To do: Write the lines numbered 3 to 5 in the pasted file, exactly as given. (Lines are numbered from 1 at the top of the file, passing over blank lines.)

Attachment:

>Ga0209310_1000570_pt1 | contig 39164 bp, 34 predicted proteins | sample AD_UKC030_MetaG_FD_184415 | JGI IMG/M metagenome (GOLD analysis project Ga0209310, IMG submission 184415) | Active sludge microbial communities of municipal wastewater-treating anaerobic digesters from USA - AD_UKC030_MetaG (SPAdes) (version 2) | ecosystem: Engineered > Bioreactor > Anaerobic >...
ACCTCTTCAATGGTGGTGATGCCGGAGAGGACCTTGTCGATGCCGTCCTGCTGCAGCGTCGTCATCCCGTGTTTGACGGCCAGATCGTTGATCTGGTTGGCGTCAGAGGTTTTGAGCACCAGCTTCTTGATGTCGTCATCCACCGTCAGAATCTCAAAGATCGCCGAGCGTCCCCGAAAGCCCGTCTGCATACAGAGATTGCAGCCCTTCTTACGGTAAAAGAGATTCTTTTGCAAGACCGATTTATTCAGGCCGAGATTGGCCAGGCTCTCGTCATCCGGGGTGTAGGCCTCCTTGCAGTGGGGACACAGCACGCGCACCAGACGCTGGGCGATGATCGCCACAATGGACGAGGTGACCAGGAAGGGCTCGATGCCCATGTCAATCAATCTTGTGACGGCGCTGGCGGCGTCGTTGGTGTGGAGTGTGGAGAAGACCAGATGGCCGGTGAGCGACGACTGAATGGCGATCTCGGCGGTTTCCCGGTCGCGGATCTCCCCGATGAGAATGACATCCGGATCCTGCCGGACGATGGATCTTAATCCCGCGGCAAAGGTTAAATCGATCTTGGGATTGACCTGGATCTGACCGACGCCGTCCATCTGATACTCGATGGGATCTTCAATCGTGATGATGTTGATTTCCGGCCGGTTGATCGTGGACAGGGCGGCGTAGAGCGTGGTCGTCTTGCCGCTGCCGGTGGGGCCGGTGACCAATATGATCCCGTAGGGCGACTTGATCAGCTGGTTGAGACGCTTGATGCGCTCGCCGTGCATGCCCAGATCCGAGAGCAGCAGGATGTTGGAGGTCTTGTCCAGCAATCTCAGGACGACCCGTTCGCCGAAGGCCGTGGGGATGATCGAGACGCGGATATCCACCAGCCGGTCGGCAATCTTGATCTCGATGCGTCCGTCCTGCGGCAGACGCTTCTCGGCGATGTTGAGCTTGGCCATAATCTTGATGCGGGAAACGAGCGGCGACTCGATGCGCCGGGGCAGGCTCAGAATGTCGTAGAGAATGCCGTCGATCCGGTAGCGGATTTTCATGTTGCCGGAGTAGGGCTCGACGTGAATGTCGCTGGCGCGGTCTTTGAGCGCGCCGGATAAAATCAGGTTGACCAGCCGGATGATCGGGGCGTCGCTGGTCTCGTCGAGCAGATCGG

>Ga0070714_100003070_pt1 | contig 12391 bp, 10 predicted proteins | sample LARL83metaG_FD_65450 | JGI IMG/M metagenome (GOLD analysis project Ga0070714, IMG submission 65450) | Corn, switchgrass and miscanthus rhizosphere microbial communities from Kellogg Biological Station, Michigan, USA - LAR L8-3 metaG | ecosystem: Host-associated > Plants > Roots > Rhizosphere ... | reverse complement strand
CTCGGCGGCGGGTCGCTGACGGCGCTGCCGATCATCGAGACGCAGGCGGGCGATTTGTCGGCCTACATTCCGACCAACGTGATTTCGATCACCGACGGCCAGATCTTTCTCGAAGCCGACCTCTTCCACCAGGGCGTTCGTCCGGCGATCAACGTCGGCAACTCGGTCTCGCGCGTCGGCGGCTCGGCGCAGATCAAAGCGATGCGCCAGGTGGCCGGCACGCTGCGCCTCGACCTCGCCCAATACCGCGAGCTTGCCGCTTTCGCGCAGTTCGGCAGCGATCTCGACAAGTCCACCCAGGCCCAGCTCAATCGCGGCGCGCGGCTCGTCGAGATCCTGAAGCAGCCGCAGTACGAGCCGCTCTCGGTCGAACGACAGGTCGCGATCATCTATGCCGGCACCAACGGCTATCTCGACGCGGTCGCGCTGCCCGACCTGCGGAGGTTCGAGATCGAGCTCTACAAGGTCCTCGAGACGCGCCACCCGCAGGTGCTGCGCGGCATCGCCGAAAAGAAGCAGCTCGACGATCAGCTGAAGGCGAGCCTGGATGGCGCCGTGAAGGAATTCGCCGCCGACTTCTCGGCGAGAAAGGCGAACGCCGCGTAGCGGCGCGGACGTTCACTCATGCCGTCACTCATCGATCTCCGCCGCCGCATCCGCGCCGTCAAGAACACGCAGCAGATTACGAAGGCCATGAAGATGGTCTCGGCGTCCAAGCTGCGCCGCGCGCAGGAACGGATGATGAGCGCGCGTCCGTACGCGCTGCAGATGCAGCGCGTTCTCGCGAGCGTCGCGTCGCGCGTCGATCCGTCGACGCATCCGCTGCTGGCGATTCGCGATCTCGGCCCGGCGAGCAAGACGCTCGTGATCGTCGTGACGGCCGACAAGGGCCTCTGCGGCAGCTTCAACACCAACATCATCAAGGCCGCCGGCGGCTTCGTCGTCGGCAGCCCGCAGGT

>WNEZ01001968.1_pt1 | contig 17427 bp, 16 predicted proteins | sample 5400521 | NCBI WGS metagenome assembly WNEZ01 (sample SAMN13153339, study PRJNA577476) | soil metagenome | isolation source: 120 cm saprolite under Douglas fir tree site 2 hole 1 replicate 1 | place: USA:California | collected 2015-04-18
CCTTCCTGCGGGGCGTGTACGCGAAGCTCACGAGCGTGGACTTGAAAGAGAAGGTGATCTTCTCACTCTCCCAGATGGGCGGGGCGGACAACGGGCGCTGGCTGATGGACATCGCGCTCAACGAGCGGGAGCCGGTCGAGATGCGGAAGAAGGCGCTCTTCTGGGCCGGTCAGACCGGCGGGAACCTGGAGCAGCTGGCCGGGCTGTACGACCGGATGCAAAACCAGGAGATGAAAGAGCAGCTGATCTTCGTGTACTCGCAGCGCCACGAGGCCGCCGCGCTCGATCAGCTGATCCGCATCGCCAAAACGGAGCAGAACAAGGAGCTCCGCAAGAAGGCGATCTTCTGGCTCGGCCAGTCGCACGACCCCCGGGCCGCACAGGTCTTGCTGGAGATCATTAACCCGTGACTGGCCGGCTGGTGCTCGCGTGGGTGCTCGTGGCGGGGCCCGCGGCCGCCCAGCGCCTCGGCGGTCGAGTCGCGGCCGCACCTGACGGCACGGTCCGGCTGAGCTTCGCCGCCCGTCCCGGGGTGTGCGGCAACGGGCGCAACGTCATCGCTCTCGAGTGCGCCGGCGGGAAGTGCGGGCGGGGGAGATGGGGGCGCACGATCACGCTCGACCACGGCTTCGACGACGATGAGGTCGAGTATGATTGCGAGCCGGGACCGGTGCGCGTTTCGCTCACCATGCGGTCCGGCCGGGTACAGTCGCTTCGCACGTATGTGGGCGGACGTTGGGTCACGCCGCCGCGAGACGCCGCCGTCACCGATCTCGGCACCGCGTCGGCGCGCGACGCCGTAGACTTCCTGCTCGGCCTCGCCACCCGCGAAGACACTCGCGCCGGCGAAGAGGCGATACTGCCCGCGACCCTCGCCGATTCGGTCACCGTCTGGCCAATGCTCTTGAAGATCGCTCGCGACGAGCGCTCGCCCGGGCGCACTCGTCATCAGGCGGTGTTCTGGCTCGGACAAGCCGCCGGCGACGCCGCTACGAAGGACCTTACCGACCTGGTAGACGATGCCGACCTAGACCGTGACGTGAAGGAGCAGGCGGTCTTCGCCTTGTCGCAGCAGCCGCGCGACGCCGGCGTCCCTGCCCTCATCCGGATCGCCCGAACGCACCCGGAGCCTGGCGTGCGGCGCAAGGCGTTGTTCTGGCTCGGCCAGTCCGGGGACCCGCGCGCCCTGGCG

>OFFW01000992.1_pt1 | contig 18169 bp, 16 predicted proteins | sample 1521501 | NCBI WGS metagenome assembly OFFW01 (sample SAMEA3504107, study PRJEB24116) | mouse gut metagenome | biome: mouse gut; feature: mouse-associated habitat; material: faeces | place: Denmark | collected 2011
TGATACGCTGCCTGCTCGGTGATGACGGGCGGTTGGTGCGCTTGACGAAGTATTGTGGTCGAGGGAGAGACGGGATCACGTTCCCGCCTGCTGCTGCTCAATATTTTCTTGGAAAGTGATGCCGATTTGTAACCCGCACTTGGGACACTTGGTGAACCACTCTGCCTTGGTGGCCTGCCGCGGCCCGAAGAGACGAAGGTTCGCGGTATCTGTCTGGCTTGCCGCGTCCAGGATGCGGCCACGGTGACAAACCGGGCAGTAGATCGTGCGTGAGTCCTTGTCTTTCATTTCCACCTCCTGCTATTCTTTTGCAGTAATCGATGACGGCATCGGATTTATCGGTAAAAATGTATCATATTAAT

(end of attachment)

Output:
>Ga0070714_100003070_pt1 | contig 12391 bp, 10 predicted proteins | sample LARL83metaG_FD_65450 | JGI IMG/M metagenome (GOLD analysis project Ga0070714, IMG submission 65450) | Corn, switchgrass and miscanthus rhizosphere microbial communities from Kellogg Biological Station, Michigan, USA - LAR L8-3 metaG | ecosystem: Host-associated > Plants > Roots > Rhizosphere ... | reverse complement strand
CTCGGCGGCGGGTCGCTGACGGCGCTGCCGATCATCGAGACGCAGGCGGGCGATTTGTCGGCCTACATTCCGACCAACGTGATTTCGATCACCGACGGCCAGATCTTTCTCGAAGCCGACCTCTTCCACCAGGGCGTTCGTCCGGCGATCAACGTCGGCAACTCGGTCTCGCGCGTCGGCGGCTCGGCGCAGATCAAAGCGATGCGCCAGGTGGCCGGCACGCTGCGCCTCGACCTCGCCCAATACCGCGAGCTTGCCGCTTTCGCGCAGTTCGGCAGCGATCTCGACAAGTCCACCCAGGCCCAGCTCAATCGCGGCGCGCGGCTCGTCGAGATCCTGAAGCAGCCGCAGTACGAGCCGCTCTCGGTCGAACGACAGGTCGCGATCATCTATGCCGGCACCAACGGCTATCTCGACGCGGTCGCGCTGCCCGACCTGCGGAGGTTCGAGATCGAGCTCTACAAGGTCCTCGAGACGCGCCACCCGCAGGTGCTGCGCGGCATCGCCGAAAAGAAGCAGCTCGACGATCAGCTGAAGGCGAGCCTGGATGGCGCCGTGAAGGAATTCGCCGCCGACTTCTCGGCGAGAAAGGCGAACGCCGCGTAGCGGCGCGGACGTTCACTCATGCCGTCACTCATCGATCTCCGCCGCCGCATCCGCGCCGTCAAGAACACGCAGCAGATTACGAAGGCCATGAAGATGGTCTCGGCGTCCAAGCTGCGCCGCGCGCAGGAACGGATGATGAGCGCGCGTCCGTACGCGCTGCAGATGCAGCGCGTTCTCGCGAGCGTCGCGTCGCGCGTCGATCCGTCGACGCATCCGCTGCTGGCGATTCGCGATCTCGGCCCGGCGAGCAAGACGCTCGTGATCGTCGTGACGGCCGACAAGGGCCTCTGCGGCAGCTTCAACACCAACATCATCAAGGCCGCCGGCGGCTTCGTCGTCGGCAGCCCGCAGGT

>WNEZ01001968.1_pt1 | contig 17427 bp, 16 predicted proteins | sample 5400521 | NCBI WGS metagenome assembly WNEZ01 (sample SAMN13153339, study PRJNA577476) | soil metagenome | isolation source: 120 cm saprolite under Douglas fir tree site 2 hole 1 replicate 1 | place: USA:California | collected 2015-04-18